Review decision

Broadcast Production Assistant (level 3)

Junior Content Producer (level 3)

Retain both standards and revise the content to ensure they reflect recent innovations and developments in practice and changes in Institute policy.  

Both trailblazer groups have also been asked to consider whether it would be appropriate to include both standards in one core and options apprenticeship.

Creative Venue Technician (level 3)

Live Event Technician (level 3)

Retain both standards under one core and options apprenticeship model and revise the content to ensure that it remains relevant and up to date.
Junior Journalist (level 3) Incorporate print, TV/radio and public relations and corporate communications options into one core apprenticeship. Revise the content to ensure that it reflects recent innovations and developments in practice and changes in Institute policy.

Assistant Technical Director (Visual Effects) (level 4)

Bespoke Saddler (level 3)

Bespoke Tailor and Cutter (level 5)

Junior 2D Artist (Visual Effects) (level 4)

Live Event Rigger (level 3)

Organ Builder (level 3)

Outside Broadcasting Engineer (integrated degree) (level 7)

Publishing Assistant (level 3)

Spectacle Maker (level 3)

Watchmaker (level 3)

Retain the standard and revise the content to ensure they reflect recent innovations and developments in practice and changes in Institute policy.

The outcomes of the review have been shared with the relevant trailblazer groups. The Institute’s relationship managers will now work closely with them to update the standards which will then be submitted through the Institute’s approvals process. As part of this process, the updated standards will also be reviewed to ensure they use accessible and gender-neutral language, maximising the appeal of the occupation and associated technical education programmes.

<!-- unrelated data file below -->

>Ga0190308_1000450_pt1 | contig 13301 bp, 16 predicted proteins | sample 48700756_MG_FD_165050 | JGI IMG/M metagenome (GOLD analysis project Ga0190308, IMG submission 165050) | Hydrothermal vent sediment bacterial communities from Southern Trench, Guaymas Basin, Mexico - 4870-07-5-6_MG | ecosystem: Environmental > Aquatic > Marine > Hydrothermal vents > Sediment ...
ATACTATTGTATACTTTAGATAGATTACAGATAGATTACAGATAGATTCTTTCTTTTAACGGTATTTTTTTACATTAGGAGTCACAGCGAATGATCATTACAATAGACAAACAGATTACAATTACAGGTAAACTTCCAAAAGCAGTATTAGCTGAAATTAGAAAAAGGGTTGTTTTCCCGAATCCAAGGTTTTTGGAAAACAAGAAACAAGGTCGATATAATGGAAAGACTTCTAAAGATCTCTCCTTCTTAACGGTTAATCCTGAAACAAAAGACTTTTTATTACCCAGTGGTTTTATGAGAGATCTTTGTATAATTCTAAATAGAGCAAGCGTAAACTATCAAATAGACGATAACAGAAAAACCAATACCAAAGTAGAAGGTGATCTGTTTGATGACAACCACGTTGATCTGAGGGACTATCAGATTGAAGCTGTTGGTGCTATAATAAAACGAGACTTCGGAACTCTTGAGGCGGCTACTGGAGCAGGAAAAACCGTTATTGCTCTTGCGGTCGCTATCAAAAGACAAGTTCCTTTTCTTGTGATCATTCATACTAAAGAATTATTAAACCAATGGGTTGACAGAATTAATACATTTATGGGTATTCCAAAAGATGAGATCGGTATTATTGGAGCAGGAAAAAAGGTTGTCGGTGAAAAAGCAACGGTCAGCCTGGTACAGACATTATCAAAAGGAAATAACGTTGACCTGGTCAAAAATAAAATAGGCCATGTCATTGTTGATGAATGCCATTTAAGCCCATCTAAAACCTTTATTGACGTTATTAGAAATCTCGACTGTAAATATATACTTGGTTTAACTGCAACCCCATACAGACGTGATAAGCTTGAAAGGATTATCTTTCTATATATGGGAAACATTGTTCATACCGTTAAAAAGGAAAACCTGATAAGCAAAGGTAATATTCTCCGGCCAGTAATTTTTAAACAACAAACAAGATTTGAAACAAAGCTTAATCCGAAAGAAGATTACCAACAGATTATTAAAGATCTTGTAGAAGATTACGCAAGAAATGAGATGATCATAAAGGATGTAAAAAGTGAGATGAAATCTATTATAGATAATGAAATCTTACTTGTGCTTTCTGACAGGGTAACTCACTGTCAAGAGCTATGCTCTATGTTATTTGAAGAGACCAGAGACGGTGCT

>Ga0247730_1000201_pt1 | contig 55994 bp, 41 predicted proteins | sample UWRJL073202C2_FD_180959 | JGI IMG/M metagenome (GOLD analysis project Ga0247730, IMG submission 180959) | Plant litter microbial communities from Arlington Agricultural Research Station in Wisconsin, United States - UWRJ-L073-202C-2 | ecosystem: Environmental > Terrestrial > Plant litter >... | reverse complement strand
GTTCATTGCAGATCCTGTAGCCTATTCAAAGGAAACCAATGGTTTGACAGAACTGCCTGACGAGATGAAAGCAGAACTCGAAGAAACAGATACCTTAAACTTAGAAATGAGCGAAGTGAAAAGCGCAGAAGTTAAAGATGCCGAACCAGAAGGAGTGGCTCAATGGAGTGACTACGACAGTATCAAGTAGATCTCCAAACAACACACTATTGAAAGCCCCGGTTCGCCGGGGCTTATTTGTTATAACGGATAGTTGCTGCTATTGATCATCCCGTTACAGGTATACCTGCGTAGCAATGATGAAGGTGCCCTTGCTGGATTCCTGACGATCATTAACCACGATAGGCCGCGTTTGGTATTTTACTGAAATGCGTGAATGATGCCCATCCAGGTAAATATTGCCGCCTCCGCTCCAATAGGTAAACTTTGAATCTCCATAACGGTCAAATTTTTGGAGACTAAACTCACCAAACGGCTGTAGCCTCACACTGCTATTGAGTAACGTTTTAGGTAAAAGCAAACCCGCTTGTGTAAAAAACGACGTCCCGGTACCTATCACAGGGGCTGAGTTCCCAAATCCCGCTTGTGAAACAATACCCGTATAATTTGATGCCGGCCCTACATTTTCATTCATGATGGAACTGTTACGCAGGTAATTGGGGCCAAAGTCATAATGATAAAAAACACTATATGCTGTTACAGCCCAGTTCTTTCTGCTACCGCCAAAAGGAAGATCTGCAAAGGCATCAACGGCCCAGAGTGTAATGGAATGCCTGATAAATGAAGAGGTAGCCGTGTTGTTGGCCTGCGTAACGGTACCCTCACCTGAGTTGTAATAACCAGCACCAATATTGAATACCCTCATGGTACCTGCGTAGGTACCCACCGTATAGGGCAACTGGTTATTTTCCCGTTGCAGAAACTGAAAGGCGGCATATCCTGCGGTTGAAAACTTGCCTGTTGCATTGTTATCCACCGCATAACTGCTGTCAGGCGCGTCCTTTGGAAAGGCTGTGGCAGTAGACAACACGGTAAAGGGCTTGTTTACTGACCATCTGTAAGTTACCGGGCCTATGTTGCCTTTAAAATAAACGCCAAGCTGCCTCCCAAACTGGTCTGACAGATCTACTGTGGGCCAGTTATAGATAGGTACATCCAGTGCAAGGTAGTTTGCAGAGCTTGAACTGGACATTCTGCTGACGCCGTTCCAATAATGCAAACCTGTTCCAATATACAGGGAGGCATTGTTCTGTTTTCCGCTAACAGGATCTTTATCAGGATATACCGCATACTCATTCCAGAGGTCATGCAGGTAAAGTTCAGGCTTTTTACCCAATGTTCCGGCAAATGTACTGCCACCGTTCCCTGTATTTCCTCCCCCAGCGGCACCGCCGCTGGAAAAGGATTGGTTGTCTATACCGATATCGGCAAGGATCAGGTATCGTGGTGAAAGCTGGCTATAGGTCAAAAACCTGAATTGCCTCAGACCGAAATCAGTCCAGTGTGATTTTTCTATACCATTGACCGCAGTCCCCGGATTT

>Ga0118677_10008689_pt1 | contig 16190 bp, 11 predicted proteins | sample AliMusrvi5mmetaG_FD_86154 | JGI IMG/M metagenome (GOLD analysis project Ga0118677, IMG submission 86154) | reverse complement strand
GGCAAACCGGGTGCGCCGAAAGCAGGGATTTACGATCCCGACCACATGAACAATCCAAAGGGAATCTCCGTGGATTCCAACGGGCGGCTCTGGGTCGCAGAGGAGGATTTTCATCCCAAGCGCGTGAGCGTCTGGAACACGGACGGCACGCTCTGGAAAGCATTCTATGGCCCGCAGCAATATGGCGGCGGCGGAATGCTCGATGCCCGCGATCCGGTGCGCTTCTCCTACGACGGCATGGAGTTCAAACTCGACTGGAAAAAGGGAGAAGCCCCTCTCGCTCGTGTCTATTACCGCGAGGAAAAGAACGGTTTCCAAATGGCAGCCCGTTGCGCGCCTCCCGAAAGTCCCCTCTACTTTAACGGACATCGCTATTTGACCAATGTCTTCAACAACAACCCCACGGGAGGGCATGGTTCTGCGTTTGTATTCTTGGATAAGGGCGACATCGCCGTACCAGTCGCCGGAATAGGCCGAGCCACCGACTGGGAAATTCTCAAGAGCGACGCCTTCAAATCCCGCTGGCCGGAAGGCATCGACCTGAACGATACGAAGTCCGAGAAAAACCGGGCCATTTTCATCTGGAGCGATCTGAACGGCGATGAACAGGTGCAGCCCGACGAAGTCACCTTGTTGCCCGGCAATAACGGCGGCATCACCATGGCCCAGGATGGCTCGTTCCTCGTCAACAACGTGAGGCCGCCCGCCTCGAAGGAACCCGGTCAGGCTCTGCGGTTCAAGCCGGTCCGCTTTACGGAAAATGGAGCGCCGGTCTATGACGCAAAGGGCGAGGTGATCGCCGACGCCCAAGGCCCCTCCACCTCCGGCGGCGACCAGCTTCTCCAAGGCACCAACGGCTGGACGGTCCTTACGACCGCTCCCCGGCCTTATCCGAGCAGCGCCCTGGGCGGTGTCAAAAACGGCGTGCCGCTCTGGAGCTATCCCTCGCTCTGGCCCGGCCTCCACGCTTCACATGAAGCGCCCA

Once the occupational standards have been amended, we will determine whether the assessment plan and funding band need to be updated to ensure alignment with the updated occupational standards, following the Institutes normal approvals process for apprenticeships.

4. The Institute’s commitment to the creative and design route

In addition to updating the occupational map and standards in scope of the review the Institute is committed to doing the following:

1. To ensure availability of technical education

  • Working with employers to identify new occupations. The review identified five new occupations that are ready to be developed into occupational standards by employers. We will continue to work within the creative industries to identify new occupations, add them to the occupational maps and discuss the most appropriate technical education route into the occupation. We will also support employers to develop technical education programmes that are relevant to the creative sectors.
  • Protecting specialist craft skills. The Institute recognises that the number of starts on an apprenticeship should not be the only indicator of its validity, particularly where the occupation is highly specialised. For example, the review has recommended adding milliner to the occupational maps and prioritising it for development alongside other craft occupations, including hair & wig maker and glassmaker.

2. To improve accessibility to technical education

  • Ensuring apprenticeships and T Levels are suitable to small businesses. The majority of employers in creative and design sectors are small or micro businesses. In addition, many people are freelance and self-employed. The review highlighted the challenges these businesses face in finding the time and capacity to develop and deliver apprenticeships. We will continue to ensure that small businesses are involved in the development of apprenticeships and T Levels; this includes ensuring continued compliance with our trailblazer group requirements which require the inclusion of small businesses in the development of standards.
  • Stimulating end point assessment organisation (EPAO) and training provider markets. The specialist nature of many of the occupations in this route can make it challenging for employers to attract providers and independent assessors with the required level of skill and experience. Through the route panels and reviews, we will encourage employers from all routes to share knowledge and good practice with each other to benefit the wider community in overcoming potential barriers. We will also ensure that other government departments are made aware of potential barriers relating to specific apprenticeships for EPAOs and training providers.